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Chicacabra (Chapter 30) Guerrilla Warfare

December 12, 2010

Chicacabra

By

Yoly Solis

 

Chapter 30:  Guerrilla Warfare

 

 

 

Rana (ron-ah)  Pelo (peh-lowe)

Frog  Hair

Cuando la rana cría pelo

When a frog grows hair…

Is when putas stop puteando, when chicacabras stop torturing the locals, when Cheo Malanga stops wearing gold, when come mierdas become savvy…  

**

 

A drop of sweat ran down the side of his cheek. She wondered how it tasted.

She followed him into his dark den. The crowd cheered. Would she satisfy her primal urges?

“Here’s the paperwork. Sign here,” he said, pointing then handing her a pen.

She didn’t want to look away. Ah, to be a hungry parasite and spend the day nibbling on his body. Lucky bugs.

She finally looked down at the receipt. “The total here says zero.”

“We have desirable payment options.”

“I can’t accept this. You replaced the radiator and towed my car. It’s not right.”

“Tía would kill me if I tried to charge you.”

“Oh.” So it was the old Chicacabra calling the shots. He didn’t want sexual favors in return. What was wrong with these people?

She looked into his milk chocolate eyes and licked her lips. “What can I do to repay you?”

He grinned. It wasn’t a happy grin or an amused grin; it was a lustful grin. No doubt about it. 

The speaker squawked. “Manny, linea dos, Pedro. Manny, linea dos, Pedro.”

Gisela ran inside and yanked her arm. “C’mon, Joyce, let’s go.”    

Joyce wanted to slap her until her curls went straight or until her mascara fell to the ground in clumps large enough to suck her inside a mascara-tar pit.

“Gisela,” Manny said, “please talk to Pedro. What can it hurt?”

“Manny, it is time for me to sow my wheat.”

The Gladiator looked at Joyce. She shrugged.

He grabbed the phone; Gisela grabbed her arm. The moment had ended.

**

 

The Old Chicacabra was right. Until Gisela and Pedro got back together, there was no chance to get a nibble of that Gladiator or get a glimpse underneath that warrior skirt. Crap.

“Joyce, I need you to handle a conference call for me. The senior underwriter, Vice President of marketing and client will review pricing options for their renewal.”

Mrs. Anderson handed her the file. Joyce leafed through the thick paperwork.

“This is a huge account, I can’t handle–”

“I have every confidence you can handle this. Besides, I’m grooming you for management and negotiating on behalf of our clients will become part of your duties.”

Joyce banged the file with her fist. “This is Gisela’s client. She knows everything about this account. She should be the one on this call.”

“Confer with her if you must. But she will not handle the call.”

“I don’t understand, why not?”

Mrs. Anderson leaned in and lowered her voice. “Can you imagine how embarrassing it would be for us to be represented by a person with her accent? We would look like a banana republic, a third world country.”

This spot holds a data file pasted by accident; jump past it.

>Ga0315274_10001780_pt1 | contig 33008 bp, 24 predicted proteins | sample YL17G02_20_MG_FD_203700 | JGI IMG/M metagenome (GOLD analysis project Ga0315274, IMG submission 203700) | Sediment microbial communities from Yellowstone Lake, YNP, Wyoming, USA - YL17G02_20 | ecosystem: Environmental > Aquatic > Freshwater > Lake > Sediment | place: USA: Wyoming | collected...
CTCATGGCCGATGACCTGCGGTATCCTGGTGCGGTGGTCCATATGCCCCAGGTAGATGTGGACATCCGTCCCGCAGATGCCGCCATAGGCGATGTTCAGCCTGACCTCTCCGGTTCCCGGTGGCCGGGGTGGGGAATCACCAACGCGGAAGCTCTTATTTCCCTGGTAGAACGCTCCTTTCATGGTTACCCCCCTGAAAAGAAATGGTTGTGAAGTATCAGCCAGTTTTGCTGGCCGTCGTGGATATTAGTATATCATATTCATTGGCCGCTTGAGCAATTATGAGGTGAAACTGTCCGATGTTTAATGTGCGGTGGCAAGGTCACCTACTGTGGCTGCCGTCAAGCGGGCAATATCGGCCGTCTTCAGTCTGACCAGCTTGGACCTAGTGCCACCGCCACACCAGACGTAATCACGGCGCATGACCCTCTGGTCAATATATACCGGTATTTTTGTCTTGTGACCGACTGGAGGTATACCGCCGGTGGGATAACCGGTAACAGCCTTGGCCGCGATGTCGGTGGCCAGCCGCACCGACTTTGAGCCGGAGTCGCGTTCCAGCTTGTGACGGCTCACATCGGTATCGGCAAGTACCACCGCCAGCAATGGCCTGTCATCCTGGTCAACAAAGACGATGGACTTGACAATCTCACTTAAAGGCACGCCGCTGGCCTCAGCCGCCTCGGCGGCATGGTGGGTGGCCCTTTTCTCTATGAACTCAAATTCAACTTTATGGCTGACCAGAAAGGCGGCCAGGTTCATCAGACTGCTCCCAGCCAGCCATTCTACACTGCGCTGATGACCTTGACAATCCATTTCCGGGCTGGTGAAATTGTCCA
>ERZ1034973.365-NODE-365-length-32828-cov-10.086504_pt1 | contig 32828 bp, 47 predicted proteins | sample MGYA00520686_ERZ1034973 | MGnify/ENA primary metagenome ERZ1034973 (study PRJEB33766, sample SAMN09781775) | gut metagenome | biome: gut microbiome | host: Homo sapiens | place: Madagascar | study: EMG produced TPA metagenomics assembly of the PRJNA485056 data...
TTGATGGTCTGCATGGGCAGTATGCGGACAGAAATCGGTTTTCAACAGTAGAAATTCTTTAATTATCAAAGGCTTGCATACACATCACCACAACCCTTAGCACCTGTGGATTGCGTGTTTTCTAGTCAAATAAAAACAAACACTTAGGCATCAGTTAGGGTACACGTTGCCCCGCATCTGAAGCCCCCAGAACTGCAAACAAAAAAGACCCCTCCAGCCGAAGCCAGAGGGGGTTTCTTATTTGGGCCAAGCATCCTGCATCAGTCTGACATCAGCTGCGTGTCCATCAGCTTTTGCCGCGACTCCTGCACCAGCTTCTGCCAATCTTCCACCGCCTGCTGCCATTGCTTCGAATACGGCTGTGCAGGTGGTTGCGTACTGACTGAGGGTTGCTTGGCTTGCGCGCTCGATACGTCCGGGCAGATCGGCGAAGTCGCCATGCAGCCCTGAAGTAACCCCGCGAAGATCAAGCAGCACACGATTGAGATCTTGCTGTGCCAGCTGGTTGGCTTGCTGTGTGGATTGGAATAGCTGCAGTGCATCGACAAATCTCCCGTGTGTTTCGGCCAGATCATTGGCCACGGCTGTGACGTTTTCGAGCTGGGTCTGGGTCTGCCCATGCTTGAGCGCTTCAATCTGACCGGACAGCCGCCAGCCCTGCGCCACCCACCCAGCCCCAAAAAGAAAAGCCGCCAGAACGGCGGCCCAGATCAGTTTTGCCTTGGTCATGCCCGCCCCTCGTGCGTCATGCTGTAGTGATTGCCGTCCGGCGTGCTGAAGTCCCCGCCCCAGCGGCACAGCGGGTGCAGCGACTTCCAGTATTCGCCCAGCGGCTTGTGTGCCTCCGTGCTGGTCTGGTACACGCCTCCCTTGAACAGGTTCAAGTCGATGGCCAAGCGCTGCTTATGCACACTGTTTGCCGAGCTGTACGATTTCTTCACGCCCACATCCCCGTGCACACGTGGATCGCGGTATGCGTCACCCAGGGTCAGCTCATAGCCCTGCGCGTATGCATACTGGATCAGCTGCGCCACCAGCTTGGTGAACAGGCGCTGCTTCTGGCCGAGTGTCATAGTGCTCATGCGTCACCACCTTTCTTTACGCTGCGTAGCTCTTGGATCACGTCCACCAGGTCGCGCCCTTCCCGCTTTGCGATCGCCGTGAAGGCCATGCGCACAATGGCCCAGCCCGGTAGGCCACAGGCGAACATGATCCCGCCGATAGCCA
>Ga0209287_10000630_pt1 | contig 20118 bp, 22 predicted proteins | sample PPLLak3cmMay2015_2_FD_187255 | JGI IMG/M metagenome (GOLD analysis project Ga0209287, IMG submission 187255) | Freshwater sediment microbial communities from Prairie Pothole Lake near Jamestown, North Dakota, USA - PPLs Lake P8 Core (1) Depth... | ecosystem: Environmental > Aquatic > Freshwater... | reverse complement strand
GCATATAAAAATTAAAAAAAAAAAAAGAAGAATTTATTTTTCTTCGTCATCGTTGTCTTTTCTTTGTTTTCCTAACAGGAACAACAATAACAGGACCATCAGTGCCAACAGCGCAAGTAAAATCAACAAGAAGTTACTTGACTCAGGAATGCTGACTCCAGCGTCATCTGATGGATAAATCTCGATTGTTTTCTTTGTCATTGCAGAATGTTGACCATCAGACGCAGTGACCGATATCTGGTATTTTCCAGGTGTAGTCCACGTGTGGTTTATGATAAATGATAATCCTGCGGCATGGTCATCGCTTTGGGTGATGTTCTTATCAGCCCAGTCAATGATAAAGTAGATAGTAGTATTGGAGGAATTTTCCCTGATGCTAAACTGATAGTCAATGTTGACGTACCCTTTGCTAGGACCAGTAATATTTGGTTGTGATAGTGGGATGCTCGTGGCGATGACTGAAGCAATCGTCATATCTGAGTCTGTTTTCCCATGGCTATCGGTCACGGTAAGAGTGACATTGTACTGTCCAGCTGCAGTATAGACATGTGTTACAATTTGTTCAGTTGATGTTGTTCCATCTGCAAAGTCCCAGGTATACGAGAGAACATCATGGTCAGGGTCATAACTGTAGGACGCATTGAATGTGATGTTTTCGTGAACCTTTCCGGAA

You’re a crazy bitch, you know that?

“Look, I’m just a schoolteacher from West Virginia who barely understands my job. We’ve got to do what’s best for the client.”

“We are. The call is at three o’clock. Let me know how it goes.”

Mrs. Anderson walked away. Joyce didn’t think she could hate her job more than she already did. She was wrong. She grunted, slapped her desk then hit the intercom button.

“Gisela, are you free at three o’clock for a conference call with underwriting regarding Aton Construction? Mrs. Anderson wants me to sit in on it; perhaps I’ll learn something. Is that okay with you?”

**

“Yoyce.”

Oh, no.

“I can no longer live with this pain. I must leave this place; I must find refuge, away from this horrible, terrible suffering–”

“Pedro, the Amazon story isn’t going to work this time. You need to find a way to talk to Gisela.”

“Ay, ay, ay, my chest hurts; my heart explodes with grief, ay, the pain, the pain…”

Joyce banged on the keyboard. This would take a while; might as well catch up on emails. Cristina’s email flashed the invitation: Papito, Jr. homecoming party at Cristina’s house.

“…if only my soul can find peace, if only my lungs can find air, my body trembles…”

Cristina has a son serving in Iraq? Whoa! If he was anything like his mother, the terrorists didn’t have a chance.

“…as if wasps sting all of my body, I am swollen, I explode with…”

She pressed the mute button. “Gisela, Pedro’s on the phone.”

“I have nothing to say to him.”

Hmm. Let’s try a Dr. Phil guerrilla maneuver. She un-muted then said, “Pedro, so we’ll see you at Cristina’s house for the homecoming party?”

Gisela walked inside Joyce’s cubicle as if looking for something. Good.

“…I can smell her, as if she were next to me; she haunts me in dreams…”

“Yeah, uh-huh, I understand. Sometimes you’ve got to let a bird free so they can fly. Uh-huh, yes, you’re right, no point chasing her anymore, she needs to decide for herself.”

“…I am the bean, she is the rice; I am the tasajo, she is the boniato…”

“Okay then, I’ll pass along the message. Good luck to you, Pedro.”

She hung up and tapped the keyboard. Gisela stood next to her but said nothing. Finally, Joyce looked up at her. “Do you need something?”

She shrugged. “No, nothing. Uh, you said something about passing a message along?”

“Oh, yeah, the message is for Cristina. Pedro sends his apologies; he won’t be able to make the homecoming party. I’ll email her.”

“Oh.” Her shoulders drooped and she shuffled back inside her cubicle cell.

Joyce smiled. Gotcha!

To be continued… 

 

 

 

 

 

 

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